UK Prime Minister commits to meeting to discuss the post-Brexit visa problem for touring musicians

<div>UK Prime Minister commits to meeting to discuss the post-Brexit visa problem for touring musicians</div>

<div>UK Prime Minister commits to meeting to discuss the post-Brexit visa problem for touring musicians</div>

UK Prime Minister ‘Boris’ Johnson has committed to organise a meeting with MPs to discuss the post-Brexit issues facing musicians touring Europe and how those issues might be overcome. And with the PM now taking an active interest in this issue, what can possibly go wrong? There’ll probably be an all out ban on British musicians touring Europe by next Tuesday.

The UK and the EU both continue to blame each other for the lack of any provisions in the post-Brexit UK/EU trade deal to ensure visa-free touring for British artists around Europe.

With no such provisions in place, British musicians seeking to tour the EU must now adhere to the entry rules of each individual country, some of which require artists and their crews to secure travel permits and/or equipment carnets. It’s feared that the extra cost and hassle that involves will make some tours unviable.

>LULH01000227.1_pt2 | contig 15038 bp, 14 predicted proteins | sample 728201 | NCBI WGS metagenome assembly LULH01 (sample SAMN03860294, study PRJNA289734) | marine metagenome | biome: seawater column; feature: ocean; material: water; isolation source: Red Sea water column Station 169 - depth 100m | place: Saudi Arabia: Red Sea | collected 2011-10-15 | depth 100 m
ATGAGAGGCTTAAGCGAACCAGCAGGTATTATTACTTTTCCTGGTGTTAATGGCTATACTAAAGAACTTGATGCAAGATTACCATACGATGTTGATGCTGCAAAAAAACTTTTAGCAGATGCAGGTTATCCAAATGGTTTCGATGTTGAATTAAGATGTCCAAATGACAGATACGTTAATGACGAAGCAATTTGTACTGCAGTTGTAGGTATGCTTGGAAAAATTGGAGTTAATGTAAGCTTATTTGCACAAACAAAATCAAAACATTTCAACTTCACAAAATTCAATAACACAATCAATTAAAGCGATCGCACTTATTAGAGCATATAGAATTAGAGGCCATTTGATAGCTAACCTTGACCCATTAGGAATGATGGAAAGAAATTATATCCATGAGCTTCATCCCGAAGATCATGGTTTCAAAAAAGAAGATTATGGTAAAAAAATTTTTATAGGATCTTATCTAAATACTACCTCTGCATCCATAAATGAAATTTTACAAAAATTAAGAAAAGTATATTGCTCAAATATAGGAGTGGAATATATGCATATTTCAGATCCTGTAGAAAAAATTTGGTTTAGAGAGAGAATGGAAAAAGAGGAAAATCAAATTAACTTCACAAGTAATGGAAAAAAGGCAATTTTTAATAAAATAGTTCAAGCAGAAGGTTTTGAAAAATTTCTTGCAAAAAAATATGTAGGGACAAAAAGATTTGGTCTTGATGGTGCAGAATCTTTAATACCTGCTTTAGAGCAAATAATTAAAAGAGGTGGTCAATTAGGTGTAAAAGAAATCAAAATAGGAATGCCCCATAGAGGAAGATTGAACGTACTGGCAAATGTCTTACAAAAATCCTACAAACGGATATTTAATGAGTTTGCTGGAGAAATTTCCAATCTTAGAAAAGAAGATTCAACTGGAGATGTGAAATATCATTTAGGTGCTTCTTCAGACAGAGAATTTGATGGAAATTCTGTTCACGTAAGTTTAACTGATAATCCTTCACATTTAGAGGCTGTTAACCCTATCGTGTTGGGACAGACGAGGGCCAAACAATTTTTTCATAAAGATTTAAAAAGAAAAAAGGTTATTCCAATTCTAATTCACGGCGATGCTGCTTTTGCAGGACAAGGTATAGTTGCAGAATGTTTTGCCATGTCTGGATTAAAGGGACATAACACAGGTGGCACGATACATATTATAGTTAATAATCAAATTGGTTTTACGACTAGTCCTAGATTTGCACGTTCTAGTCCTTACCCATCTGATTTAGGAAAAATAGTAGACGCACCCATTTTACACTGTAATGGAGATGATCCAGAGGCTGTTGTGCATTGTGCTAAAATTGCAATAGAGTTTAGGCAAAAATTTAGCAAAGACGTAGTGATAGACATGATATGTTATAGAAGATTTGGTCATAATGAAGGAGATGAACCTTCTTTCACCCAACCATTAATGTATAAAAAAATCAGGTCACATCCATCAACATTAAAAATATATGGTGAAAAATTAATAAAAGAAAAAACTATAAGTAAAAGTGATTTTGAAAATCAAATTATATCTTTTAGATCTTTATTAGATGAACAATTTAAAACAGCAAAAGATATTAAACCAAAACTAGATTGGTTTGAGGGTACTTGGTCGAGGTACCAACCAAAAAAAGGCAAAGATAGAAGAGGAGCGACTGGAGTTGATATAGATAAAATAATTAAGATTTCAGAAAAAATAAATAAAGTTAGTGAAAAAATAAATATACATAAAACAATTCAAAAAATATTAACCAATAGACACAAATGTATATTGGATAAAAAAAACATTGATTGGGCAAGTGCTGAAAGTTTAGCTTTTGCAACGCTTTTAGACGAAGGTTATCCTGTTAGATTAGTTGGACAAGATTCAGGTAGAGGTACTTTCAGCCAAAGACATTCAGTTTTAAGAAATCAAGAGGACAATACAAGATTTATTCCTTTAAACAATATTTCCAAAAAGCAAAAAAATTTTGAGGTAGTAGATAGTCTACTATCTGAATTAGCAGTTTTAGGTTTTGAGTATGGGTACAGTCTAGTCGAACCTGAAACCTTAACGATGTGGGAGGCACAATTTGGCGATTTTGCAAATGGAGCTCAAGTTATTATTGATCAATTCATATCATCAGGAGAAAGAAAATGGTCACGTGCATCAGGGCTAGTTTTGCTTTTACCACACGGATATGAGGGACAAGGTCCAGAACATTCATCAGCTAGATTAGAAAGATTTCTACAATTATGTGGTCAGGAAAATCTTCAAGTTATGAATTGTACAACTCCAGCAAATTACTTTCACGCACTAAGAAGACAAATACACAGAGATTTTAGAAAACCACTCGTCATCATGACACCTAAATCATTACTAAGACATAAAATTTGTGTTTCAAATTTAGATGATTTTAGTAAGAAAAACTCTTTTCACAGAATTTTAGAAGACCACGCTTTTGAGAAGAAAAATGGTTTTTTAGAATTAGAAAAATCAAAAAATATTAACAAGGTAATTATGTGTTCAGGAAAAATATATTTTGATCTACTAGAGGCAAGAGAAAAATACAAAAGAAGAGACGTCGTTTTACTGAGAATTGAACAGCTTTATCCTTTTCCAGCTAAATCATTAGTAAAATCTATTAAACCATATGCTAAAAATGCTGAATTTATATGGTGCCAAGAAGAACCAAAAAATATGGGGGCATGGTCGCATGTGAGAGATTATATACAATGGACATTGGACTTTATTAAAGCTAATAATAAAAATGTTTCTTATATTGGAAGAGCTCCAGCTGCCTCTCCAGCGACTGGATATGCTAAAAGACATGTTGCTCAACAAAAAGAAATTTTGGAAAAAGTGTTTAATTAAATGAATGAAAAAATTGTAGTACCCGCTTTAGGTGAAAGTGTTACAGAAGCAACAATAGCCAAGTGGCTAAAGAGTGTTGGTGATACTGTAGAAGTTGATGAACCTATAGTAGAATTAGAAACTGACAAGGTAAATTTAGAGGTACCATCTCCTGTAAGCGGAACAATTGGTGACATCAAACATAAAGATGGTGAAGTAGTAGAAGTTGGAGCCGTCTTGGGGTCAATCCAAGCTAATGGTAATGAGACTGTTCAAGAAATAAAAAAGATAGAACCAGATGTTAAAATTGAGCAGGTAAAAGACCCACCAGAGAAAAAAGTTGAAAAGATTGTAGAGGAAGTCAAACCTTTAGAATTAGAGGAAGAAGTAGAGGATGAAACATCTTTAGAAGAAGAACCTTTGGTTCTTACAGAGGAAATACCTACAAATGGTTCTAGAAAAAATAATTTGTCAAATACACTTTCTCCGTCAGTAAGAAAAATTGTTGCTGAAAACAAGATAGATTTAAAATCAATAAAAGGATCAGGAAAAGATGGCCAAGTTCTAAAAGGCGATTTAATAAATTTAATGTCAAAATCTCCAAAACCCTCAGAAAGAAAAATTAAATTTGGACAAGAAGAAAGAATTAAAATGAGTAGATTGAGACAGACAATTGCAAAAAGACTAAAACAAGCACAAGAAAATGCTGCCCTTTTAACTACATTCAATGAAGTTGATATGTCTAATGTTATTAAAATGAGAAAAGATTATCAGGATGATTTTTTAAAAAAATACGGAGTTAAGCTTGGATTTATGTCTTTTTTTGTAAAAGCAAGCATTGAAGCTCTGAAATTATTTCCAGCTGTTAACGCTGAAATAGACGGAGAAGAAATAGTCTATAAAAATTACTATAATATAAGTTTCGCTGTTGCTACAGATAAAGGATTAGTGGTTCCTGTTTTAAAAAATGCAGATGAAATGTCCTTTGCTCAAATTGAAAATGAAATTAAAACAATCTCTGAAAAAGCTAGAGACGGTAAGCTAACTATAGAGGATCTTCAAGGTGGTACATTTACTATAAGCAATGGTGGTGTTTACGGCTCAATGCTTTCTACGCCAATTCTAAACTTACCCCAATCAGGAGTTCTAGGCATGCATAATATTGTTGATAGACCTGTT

Having previously received assurances that, providing a trade deal was agreed, Brexit would not affect musicians in this way, the UK music community was quick to criticise the government as soon as said trade deal was published.

Ministers responded by saying that they’d tried to ensure that touring musicians wouldn’t face any new bureaucracy post-Brexit, but that EU officials had knocked back their proposals. Sources at the EU then told The Independent that this claim was not true, and that – in fact – it was UK officials who knocked back EU proposals that would have ensured artists could still tour Europe visa-free.

That blame game has continued this week. UK culture secretary Oliver Dowden yesterday told NME that there had been lots of speculation and inaccurate reporting on the new visa requirements facing musicians, insisting that the British government “fought to get a good deal for British music precisely because we recognise how valuable this industry is to the country”.